Artículos de revistas
Investigation of a new acetogen isolated from an enrichment of the tammar wallaby forestomach
Bmc Microbiology. London: Biomed Central Ltd, v. 14, 14 p., 2014.
Universidade Estadual Paulista (Unesp)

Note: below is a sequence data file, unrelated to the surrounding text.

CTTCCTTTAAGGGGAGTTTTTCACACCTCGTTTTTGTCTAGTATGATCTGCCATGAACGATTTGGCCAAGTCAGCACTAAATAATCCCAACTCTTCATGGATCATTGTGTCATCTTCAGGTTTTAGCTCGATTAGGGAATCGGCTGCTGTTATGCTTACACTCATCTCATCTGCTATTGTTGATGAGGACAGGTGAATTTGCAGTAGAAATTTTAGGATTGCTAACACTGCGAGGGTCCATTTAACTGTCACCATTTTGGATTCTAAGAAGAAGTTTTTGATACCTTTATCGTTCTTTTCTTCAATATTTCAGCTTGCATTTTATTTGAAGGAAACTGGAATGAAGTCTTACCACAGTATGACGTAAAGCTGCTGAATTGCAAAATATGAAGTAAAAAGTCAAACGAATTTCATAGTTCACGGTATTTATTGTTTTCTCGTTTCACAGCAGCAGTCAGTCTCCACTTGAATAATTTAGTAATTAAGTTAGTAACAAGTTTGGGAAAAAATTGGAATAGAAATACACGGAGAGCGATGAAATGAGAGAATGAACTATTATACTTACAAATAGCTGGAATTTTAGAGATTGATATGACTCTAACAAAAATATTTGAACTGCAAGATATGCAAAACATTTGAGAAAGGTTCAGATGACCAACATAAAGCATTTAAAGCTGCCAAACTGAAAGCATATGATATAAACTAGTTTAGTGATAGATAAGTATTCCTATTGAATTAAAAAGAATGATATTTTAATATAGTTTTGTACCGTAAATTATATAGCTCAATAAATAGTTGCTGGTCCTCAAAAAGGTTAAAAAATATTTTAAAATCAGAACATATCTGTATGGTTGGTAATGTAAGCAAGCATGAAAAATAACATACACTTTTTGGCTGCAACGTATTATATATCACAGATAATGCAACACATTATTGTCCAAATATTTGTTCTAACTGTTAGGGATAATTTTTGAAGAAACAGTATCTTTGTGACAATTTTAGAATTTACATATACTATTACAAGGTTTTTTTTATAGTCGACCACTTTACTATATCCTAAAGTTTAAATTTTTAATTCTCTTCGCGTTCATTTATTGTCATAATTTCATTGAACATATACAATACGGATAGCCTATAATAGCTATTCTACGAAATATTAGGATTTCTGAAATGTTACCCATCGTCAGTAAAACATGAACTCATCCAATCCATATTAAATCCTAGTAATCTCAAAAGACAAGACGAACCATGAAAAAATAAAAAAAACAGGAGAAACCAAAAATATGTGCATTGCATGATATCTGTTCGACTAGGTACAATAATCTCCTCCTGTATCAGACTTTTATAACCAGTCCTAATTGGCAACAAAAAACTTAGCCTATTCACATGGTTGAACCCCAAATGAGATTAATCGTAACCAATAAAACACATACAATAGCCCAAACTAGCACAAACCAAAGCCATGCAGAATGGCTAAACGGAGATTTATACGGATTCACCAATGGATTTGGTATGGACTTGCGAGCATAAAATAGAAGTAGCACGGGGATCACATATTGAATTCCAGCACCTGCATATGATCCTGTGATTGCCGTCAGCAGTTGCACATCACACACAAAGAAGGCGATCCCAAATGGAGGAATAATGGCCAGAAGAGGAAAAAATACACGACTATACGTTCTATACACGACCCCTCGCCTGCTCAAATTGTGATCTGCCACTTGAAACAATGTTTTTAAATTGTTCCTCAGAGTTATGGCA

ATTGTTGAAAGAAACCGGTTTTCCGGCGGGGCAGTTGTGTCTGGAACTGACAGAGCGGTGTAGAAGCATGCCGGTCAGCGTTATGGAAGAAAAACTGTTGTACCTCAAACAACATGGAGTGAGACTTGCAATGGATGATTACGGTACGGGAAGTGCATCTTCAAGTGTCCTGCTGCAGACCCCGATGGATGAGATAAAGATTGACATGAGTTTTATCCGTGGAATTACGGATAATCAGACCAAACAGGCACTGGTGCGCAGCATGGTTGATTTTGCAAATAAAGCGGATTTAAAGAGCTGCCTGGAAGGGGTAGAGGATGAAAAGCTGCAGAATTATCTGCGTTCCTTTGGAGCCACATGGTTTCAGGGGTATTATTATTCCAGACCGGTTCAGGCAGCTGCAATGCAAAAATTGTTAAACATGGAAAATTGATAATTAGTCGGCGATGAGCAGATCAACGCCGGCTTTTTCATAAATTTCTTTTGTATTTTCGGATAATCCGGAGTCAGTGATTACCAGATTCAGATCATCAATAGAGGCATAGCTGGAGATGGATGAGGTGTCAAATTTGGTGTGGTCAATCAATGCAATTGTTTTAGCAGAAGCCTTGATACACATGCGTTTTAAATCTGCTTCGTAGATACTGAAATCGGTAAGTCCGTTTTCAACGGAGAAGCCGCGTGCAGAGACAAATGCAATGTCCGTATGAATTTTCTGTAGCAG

Background: Forestomach fermentation in Australian marsupials such as wallabies and kangaroos, though analogous to rumen fermentation, results in lower methane emissions. Insights into hydrogenotrophy in these systems could help in devising strategies to reduce ruminal methanogenesis. Reductive acetogenesis may be a significant hydrogen sink in these systems and previous molecular analyses have revealed a novel diversity of putative acetogens in the tammar wallaby forestomach.Results: Methanogen-inhibited enrichment cultures prepared from tammar wallaby forestomach contents consumed hydrogen and produced primarily acetate. Functional gene (formyltetrahydrofolate synthetase and acetyl-CoA synthase) analyses revealed a restricted diversity of Clostridiales species as the putative acetogens in the cultures. A new acetogen (growth on H-2/CO2 with acetate as primary end product) designated isolate TWA4, was obtained from the cultures. Isolate TWA4 classified within the Lachnospiraceae and demonstrated > 97% rrs identity to previously isolated kangaroo acetogens. Isolate TWA4 was a potent hydrogenotroph and demonstrated excellent mixotrophic growth (concomitant consumption of hydrogen during heterotrophic growth) with glycerol. Mixotrophic growth of isolate TWA4 on glycerol resulted in increased cell densities and acetate production compared to autotrophic growth. Co-cultures with an autotrophic methanogen Methanobrevibacter smithii revealed that isolate TWA4 performed reductive acetogenesis under high hydrogen concentration (> 5 mM), but not at low concentrations. Under heterotrophic growth conditions, isolate TWA4 did not significantly stimulate methanogenesis in a co-culture with M. smithii contrary to the expectation for organisms growing fermentatively.Conclusions: The unique properties of tammar wallaby acetogens might be contributing factors to reduced methanogen numbers and methane emissions from tammar wallaby forestomach fermentation, compared to ruminal fermentation. The macropod forestomach may be a useful source of acetogens for future strategies to reduce methane emissions from ruminants, particularly if these strategies also include some level of methane suppression and/or acetogen stimulation, for example by harnessing mixotrophic growth capabilities